1.From the time your children are born, you can put your little ones in a stroller or a pouch and head outside for a long walk. I used both, depending on the kid. When Noah, Rebekah and Elijah were babies, I lived in Florida where I could walk year round. I also lived in a huge neighborhood with miles and miles of walking trails. We walked every single day, and it was wonderful. For two years after we moved to Kentucky, Rebekah attended school across the street from a beautiful park. Also wonderful. But some of you don’t live in a warm climate or near good parks. And that, my friend, is why God created THE MALL. Sure, you may have to dodge the elderly mall-walkers so you don’t run them over with your stoller, but all that darting and swerving will increase your upper body strength. As my children multiplied, I purchased a double stroller (doubly hard to push, too!) Now, the older kids ride bikes while I push Elliana in the stroller. But, please don’t try that one in the mall. You may kill the elderly mall-walkers.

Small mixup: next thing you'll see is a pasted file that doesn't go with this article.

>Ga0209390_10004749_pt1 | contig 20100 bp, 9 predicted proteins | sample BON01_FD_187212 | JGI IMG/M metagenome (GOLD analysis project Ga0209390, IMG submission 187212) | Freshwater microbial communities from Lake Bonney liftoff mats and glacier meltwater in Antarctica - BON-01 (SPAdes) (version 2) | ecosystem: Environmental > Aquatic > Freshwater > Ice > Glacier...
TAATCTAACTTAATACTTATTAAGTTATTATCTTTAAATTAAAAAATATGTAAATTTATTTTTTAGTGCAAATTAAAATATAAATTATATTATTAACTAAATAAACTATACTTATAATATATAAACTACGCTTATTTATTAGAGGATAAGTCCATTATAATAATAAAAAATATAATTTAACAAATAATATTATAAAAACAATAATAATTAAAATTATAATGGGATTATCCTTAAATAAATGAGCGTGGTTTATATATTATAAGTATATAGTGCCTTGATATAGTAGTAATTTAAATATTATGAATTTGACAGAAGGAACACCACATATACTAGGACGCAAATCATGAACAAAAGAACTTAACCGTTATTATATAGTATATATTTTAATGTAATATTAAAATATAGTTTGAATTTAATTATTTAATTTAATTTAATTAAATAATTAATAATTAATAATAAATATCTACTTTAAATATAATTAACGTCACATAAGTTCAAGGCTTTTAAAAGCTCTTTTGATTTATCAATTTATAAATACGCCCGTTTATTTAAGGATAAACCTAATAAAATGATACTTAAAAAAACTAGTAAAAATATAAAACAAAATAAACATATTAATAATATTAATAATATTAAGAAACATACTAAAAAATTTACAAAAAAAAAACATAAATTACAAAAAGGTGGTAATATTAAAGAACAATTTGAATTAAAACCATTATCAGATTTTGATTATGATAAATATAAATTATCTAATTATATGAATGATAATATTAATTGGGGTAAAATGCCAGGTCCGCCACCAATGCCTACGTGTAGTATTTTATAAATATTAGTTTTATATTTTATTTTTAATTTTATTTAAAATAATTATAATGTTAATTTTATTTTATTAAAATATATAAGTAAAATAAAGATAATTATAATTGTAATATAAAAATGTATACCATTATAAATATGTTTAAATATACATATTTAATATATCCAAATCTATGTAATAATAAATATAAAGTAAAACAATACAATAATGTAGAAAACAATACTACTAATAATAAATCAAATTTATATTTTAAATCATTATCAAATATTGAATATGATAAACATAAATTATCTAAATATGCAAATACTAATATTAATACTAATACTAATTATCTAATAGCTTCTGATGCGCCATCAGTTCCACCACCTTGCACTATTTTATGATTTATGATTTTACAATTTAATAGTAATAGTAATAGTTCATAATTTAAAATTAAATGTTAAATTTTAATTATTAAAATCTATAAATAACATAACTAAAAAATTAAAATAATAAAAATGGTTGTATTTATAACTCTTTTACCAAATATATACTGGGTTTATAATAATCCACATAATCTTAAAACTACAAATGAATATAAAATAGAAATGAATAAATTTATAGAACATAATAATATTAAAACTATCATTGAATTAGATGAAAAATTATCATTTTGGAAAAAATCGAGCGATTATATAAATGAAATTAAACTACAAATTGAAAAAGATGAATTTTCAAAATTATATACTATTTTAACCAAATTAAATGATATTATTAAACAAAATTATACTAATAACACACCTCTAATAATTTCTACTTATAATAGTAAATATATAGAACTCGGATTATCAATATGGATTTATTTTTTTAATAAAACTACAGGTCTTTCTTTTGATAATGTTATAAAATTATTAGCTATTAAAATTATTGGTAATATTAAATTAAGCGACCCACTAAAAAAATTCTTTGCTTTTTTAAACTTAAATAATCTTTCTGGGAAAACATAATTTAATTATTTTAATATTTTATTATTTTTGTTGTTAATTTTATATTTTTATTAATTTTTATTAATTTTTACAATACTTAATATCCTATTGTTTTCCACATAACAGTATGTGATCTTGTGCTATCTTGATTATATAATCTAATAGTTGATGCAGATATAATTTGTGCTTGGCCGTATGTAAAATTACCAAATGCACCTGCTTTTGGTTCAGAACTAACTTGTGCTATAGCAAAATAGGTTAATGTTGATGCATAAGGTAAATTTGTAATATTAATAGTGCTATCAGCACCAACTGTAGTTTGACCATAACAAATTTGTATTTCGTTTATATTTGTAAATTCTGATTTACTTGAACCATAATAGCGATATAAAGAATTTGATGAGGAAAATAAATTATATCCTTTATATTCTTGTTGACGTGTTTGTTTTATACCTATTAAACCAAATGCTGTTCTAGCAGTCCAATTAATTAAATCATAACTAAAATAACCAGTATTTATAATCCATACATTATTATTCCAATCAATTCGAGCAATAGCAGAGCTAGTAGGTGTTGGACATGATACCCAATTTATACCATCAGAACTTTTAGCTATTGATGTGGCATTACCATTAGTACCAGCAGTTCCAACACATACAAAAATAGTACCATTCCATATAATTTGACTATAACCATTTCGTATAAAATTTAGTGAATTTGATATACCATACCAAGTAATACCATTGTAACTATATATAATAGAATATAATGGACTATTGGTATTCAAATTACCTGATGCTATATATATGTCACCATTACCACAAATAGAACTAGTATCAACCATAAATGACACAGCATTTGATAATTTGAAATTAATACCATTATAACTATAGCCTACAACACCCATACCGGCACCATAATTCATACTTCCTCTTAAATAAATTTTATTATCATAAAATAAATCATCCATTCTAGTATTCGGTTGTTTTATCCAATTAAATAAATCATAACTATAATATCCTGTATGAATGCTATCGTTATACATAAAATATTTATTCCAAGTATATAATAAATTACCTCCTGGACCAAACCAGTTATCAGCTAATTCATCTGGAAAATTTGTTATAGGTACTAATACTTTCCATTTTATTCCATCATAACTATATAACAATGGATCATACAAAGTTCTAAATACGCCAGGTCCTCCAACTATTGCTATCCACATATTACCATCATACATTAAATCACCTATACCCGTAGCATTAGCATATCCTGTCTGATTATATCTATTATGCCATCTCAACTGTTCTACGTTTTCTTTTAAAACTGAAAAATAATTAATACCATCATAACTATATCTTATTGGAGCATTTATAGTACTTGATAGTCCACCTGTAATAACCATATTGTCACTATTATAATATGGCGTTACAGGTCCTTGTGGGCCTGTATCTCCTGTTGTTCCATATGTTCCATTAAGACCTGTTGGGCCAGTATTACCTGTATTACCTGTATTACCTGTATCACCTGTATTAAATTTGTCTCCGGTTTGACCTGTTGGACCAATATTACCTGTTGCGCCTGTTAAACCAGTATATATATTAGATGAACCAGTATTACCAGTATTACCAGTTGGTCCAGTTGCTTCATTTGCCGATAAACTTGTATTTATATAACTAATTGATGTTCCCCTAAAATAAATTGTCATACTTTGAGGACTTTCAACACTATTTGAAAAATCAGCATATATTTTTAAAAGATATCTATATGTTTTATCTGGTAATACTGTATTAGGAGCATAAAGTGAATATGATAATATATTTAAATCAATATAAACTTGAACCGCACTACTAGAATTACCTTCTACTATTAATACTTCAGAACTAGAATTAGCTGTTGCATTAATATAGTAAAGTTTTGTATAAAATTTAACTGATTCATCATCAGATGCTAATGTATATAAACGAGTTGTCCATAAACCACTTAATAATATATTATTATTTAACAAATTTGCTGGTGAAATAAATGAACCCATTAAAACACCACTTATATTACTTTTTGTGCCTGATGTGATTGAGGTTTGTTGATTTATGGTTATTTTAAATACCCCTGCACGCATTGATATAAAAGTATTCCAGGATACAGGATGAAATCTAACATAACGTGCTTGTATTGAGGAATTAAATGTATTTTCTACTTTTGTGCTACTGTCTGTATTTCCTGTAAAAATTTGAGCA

2.Baby/preschool years are very challenging. But one of the many benefits of this unique and short season is not having to contend with a school schedule. When Elijah was a baby and Rebekah was a toddler/preschooler, I was a crazy woman and got up at 5:30 am to go to the gym. It was difficult and exhilarating all rolled into one. I would drag my body out of bed and roll into my work out clothes. Standing blurry-eyed over my coffee maker, I would slowly wake up. Then, I would drive away from my house in the dark with my giant mug of coffee in hand. I would exercise in a nearly empty gym and return home at 7:30 am, just in time for Jon to leave for work. I knew if I accomplished nothing else that day—and that was usually the case—at least I had worked out. I was in excellent shape back then, I must say. Now that the kids are in school, I can’t do that any longer. Unless I want to get up at 4:30 am and return by 6:30 am. I’m crazy, but I’m not that crazy. Maybe evening works better for you. The point here is to find a time to go to the gym while someone at home is watching your children. And preferably not in the middle of the night.